In India's case, the government wants to remove subsidies for liquefied petroleum gas (LPG), used as the primary cooking fuel by urban and rural households as well as commercial establishments. The LPG subsidy seems to have benefited the rich more than the poor as most of the LPG goes to urban dwellers (who receive a 69% share of the subsidy). The study's findings suggest that removing the LPG subsidy would not significantly affect economic growth and therefore the government should consider this option.
In China, total energy subsidies in 2010 accounted for 4.7% of GDP. The coal subsidy was the highest, accounting for 1.97% of total GDP, followed by electricity subsidy which accounted for 0.73% of total GDP. The study suggests the removal of energy subsidies in China's iron and steel industries. However, this will will induce costs, and thus require technological innovation for higher energy efficiency through aggressive policy support. Subsidy removal could correct negative environmental externalities and improve social welfare in the country.
However, removal of energy subsidies will induce costs at all levels, and households will be worse off in the short term as a result of higher prices. Therefore, carefully crafted compensating policies are needed.
Leaders and policymakers in the region may see energy subsidy reforms as a challenging task as they will bring about benefits in the long term, but negative impacts on the economy and society in the short term. Therefore, they can consider a number of these recommendations.
First of all, subsidy reforms need to be well-designed to safeguard the poor and those those who basically need the energy for their living -- cooking, lighting and transportation. This is because reforms will affect a basket of consumption, especially the inflation of commodity prices that are related to the transportation cost associated with the production of commodities, products and services. Therefore, programmes such as well targeted fund transfers to the poor or energy-consumption rations should be considered.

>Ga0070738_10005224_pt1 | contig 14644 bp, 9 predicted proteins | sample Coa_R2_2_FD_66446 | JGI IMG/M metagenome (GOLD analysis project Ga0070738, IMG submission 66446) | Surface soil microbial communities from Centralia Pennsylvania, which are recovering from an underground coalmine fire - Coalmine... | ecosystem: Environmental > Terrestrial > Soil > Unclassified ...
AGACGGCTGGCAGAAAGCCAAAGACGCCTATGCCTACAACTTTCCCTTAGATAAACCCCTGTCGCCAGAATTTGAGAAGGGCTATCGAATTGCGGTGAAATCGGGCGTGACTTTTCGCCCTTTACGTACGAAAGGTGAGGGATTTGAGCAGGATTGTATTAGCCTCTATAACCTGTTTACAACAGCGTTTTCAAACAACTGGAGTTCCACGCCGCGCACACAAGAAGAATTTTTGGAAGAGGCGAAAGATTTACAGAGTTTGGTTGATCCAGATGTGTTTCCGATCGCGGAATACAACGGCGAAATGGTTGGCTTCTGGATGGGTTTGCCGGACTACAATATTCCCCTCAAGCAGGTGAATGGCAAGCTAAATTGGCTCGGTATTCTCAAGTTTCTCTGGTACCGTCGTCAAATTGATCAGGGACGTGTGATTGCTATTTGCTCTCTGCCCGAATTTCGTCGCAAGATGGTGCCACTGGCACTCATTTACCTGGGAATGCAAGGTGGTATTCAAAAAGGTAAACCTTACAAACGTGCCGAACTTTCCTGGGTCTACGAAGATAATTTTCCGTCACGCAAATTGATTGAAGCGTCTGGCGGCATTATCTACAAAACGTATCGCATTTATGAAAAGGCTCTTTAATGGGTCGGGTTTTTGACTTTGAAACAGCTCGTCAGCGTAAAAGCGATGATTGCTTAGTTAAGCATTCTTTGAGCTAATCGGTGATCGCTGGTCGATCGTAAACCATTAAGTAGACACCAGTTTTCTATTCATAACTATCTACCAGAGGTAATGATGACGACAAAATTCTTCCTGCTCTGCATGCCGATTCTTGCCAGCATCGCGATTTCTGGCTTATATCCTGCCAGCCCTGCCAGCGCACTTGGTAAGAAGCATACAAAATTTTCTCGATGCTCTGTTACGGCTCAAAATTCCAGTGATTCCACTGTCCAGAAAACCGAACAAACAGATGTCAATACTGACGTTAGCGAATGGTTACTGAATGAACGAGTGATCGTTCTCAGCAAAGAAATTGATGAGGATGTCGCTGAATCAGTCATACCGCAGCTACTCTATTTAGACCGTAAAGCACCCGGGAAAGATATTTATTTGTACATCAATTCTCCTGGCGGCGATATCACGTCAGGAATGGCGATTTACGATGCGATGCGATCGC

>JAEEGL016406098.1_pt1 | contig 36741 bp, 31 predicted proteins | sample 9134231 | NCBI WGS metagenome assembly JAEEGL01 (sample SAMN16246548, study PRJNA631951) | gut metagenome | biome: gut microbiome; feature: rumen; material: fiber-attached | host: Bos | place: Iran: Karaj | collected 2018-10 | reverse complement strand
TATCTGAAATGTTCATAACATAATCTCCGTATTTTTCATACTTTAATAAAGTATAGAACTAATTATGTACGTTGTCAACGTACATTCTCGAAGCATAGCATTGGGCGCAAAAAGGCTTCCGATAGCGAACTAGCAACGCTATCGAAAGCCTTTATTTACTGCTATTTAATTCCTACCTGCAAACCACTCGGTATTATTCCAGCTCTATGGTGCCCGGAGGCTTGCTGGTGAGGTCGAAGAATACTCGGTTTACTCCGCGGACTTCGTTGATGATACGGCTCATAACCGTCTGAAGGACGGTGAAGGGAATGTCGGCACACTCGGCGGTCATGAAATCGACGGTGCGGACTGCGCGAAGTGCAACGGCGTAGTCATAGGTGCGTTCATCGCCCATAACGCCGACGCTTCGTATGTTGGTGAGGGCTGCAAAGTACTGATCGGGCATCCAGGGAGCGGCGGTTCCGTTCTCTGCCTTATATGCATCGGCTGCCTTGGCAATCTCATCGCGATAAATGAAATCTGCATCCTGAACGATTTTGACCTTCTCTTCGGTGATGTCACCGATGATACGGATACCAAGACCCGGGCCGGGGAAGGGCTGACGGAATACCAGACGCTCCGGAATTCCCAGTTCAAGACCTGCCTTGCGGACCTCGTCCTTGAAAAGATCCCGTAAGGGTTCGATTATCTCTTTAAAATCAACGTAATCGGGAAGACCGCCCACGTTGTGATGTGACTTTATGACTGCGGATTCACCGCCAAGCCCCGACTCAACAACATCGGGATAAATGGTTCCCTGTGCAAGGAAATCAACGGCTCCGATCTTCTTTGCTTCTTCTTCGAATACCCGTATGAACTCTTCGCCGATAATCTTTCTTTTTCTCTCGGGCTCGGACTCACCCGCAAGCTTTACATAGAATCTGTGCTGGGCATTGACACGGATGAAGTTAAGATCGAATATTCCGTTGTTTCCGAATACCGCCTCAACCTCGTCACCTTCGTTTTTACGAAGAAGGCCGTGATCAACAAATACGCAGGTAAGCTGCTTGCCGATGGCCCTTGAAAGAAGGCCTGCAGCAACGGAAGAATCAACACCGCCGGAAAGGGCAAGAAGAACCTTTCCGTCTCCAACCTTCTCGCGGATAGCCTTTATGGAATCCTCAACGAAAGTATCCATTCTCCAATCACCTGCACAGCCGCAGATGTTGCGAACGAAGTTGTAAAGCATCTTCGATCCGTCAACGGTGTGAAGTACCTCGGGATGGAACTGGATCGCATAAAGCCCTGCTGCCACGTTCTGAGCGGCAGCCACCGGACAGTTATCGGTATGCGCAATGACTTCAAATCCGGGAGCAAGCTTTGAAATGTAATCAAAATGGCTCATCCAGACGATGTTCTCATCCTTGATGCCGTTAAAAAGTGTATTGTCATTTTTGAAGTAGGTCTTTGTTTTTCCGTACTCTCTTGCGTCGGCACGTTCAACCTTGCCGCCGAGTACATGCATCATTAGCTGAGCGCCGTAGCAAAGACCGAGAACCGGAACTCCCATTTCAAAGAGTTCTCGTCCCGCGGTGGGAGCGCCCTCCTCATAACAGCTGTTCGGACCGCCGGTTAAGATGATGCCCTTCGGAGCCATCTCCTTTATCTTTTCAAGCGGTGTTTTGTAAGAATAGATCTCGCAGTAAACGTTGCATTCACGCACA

The Malaysian government, for example, has prepared to safeguard the poor, but it needs to keep monitoring how the subsidies' funds reach the intended beneficiaries and to recommend corrective actions that may be required during the course of the programme implementation.
Another important point is that governments will need to publicise its cash transfers to support the poor during the gradual removal of energy subsidies. Transparency will gather public support in the reform process.
Public campaigns and education outreach on energy subsidies' removal will be needed to address lingering doubts on whether energy subsidies affect welfare, discourage investment, reduce competition, and obstruct Asean's goal of achieving higher income.
In addition to the energy subsidy reform, the governments of the Asean countries, India and China have carried out other reforms to promote energy efficiency and energy security through increasing the renewable energy share. They also initiated other reforms to achieve the right mix of power generation, including the option of using nuclear energy in the future.
Meaningful reform, therefore, needs such a holistic view of various energy issues.
Han Phoumin is Energy Economist of the Economic Research Institute for Asean and East Asia (ERIA).